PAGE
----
Labels, part 1 (Sunday update, 1/2/11)

We kicked off the new year in Student Quest, our Sunday morning student ministry program, with a new two week series called Labels from Simply Youth Ministry and put together by Josh Griffin, the high school pastor at Saddleback.  It’s a great series that Heather and I have been really excited about; she’ll be teaching the second week of it.   I remember Josh blogging his way through the series last year as he taught it at Saddleback and was excited to get my hands on it!  Here’s the official description:

She’s a typical cheerleader. He’s a stupid jock. They’re nerds. Dorks. Emo. Ghetto. Preppie. Every day, students are being labeled and throwing around labels to define and categorize their peers. The end result? Viewing others and themselves as less than what God intended. In this 2-week series, you’ll give your students a God’s-eye view of who we were all created to be—loved by him and designed to love like he does. In the end, your students will have a healthy, caring picture of how God sees us and how we should see others.

Using the parable of the good Samaritan, as well as Genesis 1:27-28 and Ephesians 4:31-32, I spoke about the power of labels, both good and bad.  Using some postcards from the Post Secret website created by people who labeled others or were labeled, we considered the impact labeling others has (you can see the postcards below).  Some were kind of funny, but others really shocked the group – which is what I had hoped for.  When Ephesians talks about it being evil behavior, we really needed to consider the power behind the labels we put on others, whether with words, actions, online or however we communicate them.  I also spoke about how everyone is created in God’s image and the incredible value that places on them.  There were three points I wanted teens to take away from the lesson:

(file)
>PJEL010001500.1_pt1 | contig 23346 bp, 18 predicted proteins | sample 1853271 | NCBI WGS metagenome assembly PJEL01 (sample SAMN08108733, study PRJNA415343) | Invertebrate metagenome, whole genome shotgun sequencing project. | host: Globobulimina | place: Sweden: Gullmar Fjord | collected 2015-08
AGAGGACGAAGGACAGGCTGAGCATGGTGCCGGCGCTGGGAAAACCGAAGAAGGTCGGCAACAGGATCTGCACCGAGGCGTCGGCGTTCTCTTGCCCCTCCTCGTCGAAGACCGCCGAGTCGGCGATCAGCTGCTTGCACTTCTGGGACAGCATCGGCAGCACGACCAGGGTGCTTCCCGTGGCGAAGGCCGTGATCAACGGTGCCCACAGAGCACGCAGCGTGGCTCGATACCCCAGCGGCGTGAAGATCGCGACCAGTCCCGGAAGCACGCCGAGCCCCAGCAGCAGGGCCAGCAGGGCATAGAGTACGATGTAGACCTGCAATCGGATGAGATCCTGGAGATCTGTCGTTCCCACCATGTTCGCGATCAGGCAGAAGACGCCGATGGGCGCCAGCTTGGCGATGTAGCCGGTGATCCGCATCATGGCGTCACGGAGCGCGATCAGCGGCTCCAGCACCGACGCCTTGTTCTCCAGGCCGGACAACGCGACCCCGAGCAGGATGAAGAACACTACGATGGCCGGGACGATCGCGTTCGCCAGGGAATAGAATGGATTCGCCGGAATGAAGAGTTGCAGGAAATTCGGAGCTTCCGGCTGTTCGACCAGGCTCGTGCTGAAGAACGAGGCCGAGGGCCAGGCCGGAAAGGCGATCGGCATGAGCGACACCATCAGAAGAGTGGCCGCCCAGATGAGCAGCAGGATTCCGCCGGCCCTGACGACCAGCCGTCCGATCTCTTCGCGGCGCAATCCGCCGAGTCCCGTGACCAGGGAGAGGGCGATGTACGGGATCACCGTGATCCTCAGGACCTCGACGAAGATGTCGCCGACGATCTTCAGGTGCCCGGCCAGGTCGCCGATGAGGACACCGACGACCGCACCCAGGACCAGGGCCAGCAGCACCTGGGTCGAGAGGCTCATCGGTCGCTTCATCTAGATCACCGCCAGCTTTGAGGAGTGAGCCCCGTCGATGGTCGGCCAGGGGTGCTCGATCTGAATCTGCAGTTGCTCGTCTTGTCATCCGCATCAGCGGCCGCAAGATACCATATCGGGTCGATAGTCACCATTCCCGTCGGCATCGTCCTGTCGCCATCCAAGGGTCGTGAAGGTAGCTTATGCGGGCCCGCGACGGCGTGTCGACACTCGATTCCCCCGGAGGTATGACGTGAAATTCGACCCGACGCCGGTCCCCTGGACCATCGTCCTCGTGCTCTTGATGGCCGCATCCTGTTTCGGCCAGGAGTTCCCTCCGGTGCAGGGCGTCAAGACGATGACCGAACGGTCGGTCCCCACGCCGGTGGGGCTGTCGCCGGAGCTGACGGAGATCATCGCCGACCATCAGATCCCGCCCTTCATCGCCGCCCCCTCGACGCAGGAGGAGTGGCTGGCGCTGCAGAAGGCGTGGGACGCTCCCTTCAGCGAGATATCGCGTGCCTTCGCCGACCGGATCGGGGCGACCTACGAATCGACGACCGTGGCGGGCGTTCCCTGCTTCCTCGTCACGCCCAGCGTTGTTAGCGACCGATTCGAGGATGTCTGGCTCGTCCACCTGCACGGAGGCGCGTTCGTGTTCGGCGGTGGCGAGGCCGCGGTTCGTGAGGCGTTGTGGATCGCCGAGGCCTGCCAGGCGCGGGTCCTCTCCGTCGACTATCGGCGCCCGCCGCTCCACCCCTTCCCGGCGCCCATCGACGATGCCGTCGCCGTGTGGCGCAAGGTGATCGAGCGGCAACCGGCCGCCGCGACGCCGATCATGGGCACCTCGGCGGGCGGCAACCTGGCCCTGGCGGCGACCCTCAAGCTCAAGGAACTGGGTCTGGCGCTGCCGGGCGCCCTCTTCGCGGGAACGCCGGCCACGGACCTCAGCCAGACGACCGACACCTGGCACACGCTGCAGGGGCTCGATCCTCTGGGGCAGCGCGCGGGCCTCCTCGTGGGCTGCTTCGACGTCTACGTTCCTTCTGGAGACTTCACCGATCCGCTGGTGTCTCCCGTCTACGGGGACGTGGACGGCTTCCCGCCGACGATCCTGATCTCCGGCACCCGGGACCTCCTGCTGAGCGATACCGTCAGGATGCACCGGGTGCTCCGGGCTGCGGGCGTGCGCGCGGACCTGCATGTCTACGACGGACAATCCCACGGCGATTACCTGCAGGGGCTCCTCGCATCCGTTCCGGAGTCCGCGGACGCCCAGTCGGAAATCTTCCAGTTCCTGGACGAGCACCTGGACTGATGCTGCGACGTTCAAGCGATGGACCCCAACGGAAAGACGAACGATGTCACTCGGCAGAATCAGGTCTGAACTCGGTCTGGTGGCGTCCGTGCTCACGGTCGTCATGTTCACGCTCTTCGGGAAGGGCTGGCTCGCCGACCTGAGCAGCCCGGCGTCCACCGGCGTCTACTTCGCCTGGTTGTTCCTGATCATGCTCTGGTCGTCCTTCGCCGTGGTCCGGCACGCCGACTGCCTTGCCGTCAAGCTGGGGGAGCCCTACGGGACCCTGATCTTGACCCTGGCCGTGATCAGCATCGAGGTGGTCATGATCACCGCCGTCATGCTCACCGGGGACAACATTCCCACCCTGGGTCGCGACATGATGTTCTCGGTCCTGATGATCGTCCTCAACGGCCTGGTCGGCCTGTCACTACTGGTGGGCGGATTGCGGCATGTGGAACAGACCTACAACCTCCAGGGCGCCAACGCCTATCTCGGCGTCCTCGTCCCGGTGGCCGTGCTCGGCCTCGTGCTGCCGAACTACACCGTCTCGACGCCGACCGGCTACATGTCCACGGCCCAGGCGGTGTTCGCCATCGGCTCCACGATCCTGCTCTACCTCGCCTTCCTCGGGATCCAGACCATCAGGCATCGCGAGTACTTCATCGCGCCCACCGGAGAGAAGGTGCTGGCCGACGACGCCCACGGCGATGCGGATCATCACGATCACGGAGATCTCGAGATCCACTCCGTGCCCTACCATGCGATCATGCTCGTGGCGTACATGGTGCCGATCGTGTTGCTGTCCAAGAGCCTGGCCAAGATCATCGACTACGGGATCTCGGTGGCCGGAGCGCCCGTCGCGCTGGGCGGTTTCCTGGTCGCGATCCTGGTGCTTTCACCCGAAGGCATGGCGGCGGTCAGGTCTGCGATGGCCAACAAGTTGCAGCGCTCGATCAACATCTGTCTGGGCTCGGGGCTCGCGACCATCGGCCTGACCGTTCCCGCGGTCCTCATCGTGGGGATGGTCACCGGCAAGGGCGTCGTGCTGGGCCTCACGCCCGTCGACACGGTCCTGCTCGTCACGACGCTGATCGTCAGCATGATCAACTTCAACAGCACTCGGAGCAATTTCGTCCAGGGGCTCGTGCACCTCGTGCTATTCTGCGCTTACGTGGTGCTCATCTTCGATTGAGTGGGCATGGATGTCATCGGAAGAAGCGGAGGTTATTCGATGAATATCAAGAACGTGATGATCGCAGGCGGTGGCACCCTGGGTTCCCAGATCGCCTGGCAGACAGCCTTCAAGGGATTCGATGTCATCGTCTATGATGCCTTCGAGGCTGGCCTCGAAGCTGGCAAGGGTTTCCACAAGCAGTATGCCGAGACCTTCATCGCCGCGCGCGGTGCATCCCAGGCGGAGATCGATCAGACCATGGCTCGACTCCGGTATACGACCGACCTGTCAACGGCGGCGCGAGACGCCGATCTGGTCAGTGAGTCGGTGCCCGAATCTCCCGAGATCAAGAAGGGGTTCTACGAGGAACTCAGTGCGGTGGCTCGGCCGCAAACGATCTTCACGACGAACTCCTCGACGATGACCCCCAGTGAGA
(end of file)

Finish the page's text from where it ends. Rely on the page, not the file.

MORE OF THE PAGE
• Realize that all humans are created in God’s image (Genesis 1:27-28).
  • Recognize and ask forgiveness for the times you’ve labeled people (Ephesians 4:31).
  • Be kind to everyone, regardless of skin color, social status, or “value” (Ephesians 4:32).

A great follow up conversation would be to read the passages together as a family and ask your teenager(s) what they took away from the lesson or what stood out to them.  Ask them what kind of labeling they see in their schools, friend circles, jobs, etc.  Share times you and they have labeled others, whether intentionally or unintentionally, and how the above three points could apply to those situations.  You can also follow along by listening to the audio of our lessons on our student ministry podcast at

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